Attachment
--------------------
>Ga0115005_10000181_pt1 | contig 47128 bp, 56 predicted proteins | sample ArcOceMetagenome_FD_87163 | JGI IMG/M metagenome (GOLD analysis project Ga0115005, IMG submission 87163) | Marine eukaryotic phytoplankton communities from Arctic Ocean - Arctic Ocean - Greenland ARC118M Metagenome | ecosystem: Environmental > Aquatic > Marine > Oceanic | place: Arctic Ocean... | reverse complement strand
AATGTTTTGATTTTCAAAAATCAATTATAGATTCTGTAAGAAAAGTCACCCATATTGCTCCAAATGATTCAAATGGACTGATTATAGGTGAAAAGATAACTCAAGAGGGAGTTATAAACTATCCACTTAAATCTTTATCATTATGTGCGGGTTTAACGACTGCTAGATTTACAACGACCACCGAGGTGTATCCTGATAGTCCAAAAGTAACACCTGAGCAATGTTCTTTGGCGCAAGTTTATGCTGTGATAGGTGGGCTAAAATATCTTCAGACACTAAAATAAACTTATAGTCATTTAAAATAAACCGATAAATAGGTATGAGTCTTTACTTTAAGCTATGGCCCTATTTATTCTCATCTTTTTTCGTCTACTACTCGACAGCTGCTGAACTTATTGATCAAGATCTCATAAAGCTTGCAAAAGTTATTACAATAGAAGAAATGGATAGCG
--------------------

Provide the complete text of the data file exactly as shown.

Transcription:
>Ga0115005_10000181_pt1 | contig 47128 bp, 56 predicted proteins | sample ArcOceMetagenome_FD_87163 | JGI IMG/M metagenome (GOLD analysis project Ga0115005, IMG submission 87163) | Marine eukaryotic phytoplankton communities from Arctic Ocean - Arctic Ocean - Greenland ARC118M Metagenome | ecosystem: Environmental > Aquatic > Marine > Oceanic | place: Arctic Ocean... | reverse complement strand
AATGTTTTGATTTTCAAAAATCAATTATAGATTCTGTAAGAAAAGTCACCCATATTGCTCCAAATGATTCAAATGGACTGATTATAGGTGAAAAGATAACTCAAGAGGGAGTTATAAACTATCCACTTAAATCTTTATCATTATGTGCGGGTTTAACGACTGCTAGATTTACAACGACCACCGAGGTGTATCCTGATAGTCCAAAAGTAACACCTGAGCAATGTTCTTTGGCGCAAGTTTATGCTGTGATAGGTGGGCTAAAATATCTTCAGACACTAAAATAAACTTATAGTCATTTAAAATAAACCGATAAATAGGTATGAGTCTTTACTTTAAGCTATGGCCCTATTTATTCTCATCTTTTTTCGTCTACTACTCGACAGCTGCTGAACTTATTGATCAAGATCTCATAAAGCTTGCAAAAGTTATTACAATAGAAGAAATGGATAGCG